Question 16 - hospital:
A town has two hospitals, one big and one small. Every day the big hospital delivers 1000 babies and the small hospital delivers 100 babies. There's a 50/50 chance of male or female on each birth. Which hospital has a better chance of having the same number of boys as girls? Show Answer
Question 17 - icos:
The "house" rolls two 20-sided dice and the "player" rolls one 20-sided die. If the player rolls a number on his die between the two numbers the house rolled, then the player wins. Otherwise, the house wins (including ties). What are the probabilities of the player winning? Show Answer
Question 18 - intervals:
Given two random points x and y on the interval 0..1, what is the average size of the smallest of the three resulting intervals? Show Answer
Question 19 - killers.and.pacifists:
You enter a town that has K killers and P pacifists. When a pacifist meets a pacifist, nothing happens. When a pacifist meets a killer, the pacifist is killed. When two killers meet, both die. Assume meetings always occur between exactly two persons and the pairs involved are completely random. What are your odds of survival? Show Answer
Question 20 - leading.digit:
What is the probability that the ratio of two random reals starts with a 1? What about 9? Show Answer
Question 21 - lights:
Waldo and Basil are exactly m blocks west and n blocks north from Central Park, and always go with the green light until they run out of options. Assuming that the probability of the light being green is 1/2 in each direction, that if the light is green in one direction it is red in the other, and that the lights are not synchronized, find the expected number of red lights that Waldo and Basil will encounter. Show Answer
Question 22 - lottery:
There n tickets in the lottery, k winners and m allowing you to pick another ticket. The problem is to determine the probability of winning the lottery when you start by picking 1 (one) ticket.
A lottery has N balls in all, and you as a player can choose m numbers on each card, and the lottery authorities then choose n balls, define L(N,n,m,k) as the minimum number of cards you must purchase to ensure that at least one of your cards will have at least k numbers in common with the balls chosen in the lottery. Show Answer
Question 23 - oldest.girl:
You meet a stranger on the street, and ask how many children he has. He truthfully says two. You ask "Is the older one a girl?" He truthfully says yes. What is the probability that both children are girls? What would the probability be if your second question had been "Is at least one of them a girl?", with the other conditions unchanged? Show Answer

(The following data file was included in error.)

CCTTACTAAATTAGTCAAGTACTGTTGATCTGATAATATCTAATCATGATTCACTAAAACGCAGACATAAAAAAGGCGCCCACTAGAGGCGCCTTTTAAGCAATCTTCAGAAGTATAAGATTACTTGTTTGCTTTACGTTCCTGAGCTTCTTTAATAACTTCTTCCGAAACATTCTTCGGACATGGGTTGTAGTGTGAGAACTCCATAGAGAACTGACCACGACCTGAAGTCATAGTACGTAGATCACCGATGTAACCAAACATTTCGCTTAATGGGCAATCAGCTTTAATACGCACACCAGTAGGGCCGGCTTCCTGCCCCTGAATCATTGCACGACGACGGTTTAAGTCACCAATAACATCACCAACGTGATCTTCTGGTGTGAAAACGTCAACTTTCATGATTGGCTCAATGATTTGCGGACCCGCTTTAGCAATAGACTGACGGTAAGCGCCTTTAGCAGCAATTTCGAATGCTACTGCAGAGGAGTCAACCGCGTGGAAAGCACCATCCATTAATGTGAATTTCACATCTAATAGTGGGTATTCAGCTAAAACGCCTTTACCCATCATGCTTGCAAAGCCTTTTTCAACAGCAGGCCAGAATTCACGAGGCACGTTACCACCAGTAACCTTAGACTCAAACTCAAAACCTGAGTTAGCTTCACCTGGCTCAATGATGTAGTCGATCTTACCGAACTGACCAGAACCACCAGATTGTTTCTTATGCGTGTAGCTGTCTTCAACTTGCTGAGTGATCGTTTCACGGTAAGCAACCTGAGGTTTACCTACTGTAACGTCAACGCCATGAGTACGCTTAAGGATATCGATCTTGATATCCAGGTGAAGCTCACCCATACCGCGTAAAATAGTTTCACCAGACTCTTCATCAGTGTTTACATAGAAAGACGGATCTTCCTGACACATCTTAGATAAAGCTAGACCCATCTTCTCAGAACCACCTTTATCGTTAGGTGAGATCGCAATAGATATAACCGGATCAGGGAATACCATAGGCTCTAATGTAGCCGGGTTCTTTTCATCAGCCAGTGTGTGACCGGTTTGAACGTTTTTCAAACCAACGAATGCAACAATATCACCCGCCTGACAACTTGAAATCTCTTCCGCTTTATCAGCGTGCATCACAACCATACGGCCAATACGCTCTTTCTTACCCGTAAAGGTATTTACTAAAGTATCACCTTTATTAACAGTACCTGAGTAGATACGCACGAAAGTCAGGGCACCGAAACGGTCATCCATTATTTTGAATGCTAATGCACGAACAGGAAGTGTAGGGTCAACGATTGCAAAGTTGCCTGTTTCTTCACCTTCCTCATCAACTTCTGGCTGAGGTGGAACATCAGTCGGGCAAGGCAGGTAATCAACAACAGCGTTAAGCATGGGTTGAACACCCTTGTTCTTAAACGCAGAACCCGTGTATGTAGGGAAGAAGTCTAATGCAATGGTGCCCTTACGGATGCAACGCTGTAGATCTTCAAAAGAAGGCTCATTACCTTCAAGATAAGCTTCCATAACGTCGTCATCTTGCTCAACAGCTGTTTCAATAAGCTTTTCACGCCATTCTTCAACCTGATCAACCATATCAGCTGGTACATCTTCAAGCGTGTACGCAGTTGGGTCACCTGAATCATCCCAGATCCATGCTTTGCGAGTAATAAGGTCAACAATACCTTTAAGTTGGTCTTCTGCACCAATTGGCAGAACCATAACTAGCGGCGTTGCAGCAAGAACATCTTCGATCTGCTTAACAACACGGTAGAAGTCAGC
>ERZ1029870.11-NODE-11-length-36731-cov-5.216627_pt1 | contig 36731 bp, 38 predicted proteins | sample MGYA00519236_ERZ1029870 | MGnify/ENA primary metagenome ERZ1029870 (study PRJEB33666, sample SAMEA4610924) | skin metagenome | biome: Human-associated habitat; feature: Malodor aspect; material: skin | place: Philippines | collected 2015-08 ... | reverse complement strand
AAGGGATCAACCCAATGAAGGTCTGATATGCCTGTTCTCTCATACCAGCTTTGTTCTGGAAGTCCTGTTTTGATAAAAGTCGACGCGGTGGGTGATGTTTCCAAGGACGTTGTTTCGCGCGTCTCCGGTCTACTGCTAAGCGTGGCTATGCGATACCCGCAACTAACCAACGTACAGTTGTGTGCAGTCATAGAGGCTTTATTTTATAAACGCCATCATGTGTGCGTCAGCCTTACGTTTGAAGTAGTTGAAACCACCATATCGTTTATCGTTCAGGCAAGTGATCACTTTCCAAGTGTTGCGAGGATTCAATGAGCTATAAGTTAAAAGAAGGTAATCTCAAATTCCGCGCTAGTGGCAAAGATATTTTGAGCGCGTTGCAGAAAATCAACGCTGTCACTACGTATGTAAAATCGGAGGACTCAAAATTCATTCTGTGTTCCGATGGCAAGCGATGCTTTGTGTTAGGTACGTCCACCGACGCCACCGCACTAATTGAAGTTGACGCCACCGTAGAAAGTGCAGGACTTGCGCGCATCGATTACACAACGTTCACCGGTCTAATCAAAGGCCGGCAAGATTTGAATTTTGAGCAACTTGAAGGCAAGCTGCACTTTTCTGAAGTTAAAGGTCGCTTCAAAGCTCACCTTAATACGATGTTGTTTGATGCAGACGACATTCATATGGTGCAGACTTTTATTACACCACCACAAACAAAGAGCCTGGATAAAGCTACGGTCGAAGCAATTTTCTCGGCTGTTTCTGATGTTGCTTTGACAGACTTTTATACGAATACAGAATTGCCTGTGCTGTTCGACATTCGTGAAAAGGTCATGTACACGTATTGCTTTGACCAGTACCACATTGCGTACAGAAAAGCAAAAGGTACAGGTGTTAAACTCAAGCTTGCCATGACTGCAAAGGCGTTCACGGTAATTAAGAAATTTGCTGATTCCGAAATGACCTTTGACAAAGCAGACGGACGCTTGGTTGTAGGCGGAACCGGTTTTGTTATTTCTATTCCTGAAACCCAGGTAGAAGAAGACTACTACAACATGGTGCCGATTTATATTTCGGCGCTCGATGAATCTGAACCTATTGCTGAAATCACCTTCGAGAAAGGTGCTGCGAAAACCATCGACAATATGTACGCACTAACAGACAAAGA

Question 24 - particle.in.box:
A particle is bouncing randomly in a two-dimensional box. How far does it travel between bounces, on average?
Suppose the particle is initially at some random position in the box and is traveling in a straight line in a random direction and rebounds normally at the edges. Show Answer
Question 25 - pi:
Are the digits of pi random (i.e., can you make money betting on them)? Show Answer
Question 26 - random.walk:
Waldo has lost his car keys! He's not using a very efficient search; in fact, he's doing a random walk. He starts at 0, and moves 1 unit to the left or right, with equal probability. On the next step, he moves 2 units to the left or right, again with equal probability. For subsequent turns he follows the pattern 1, 2, 1, etc.
His keys, in truth, were right under his nose at point 0. Assuming that he'll spot them the next time he sees them, what is the probability that poor Waldo will eventually return to 0? Show Answer
Question 27 - reactor:
There is a reactor in which a reaction is to take place. This reaction stops if an electron is present in the reactor. The reaction is started with 18 positrons; the idea being that one of these positrons would combine with any incoming electron (thus destroying both). Every second, exactly one particle enters the reactor. The probablity that this particle is an electron is 0.49 and that it is a positron is 0.51.
What is the probability that the reaction would go on for ever?
Note: Once the reaction stops, it cannot restart. Show Answer
Question 28 - roulette:
You are in a game of Russian roulette, but this time the gun (a 6 shooter revolver) has three bullets _in_a_row_ in three of the chambers. The barrel is spun only once. Each player then points the gun at his (her) head and pulls the trigger. If he (she) is still alive, the gun is passed to the other player who then points it at his (her) own head and pulls the trigger. The game stops when one player dies.
Now to the point: would you rather be first or second to shoot? Show Answer
Question 29 - transitivity:
Can you number dice so that die A beats die B beats die C beats die A? What is the largest probability p with which each event can occur? Show Answer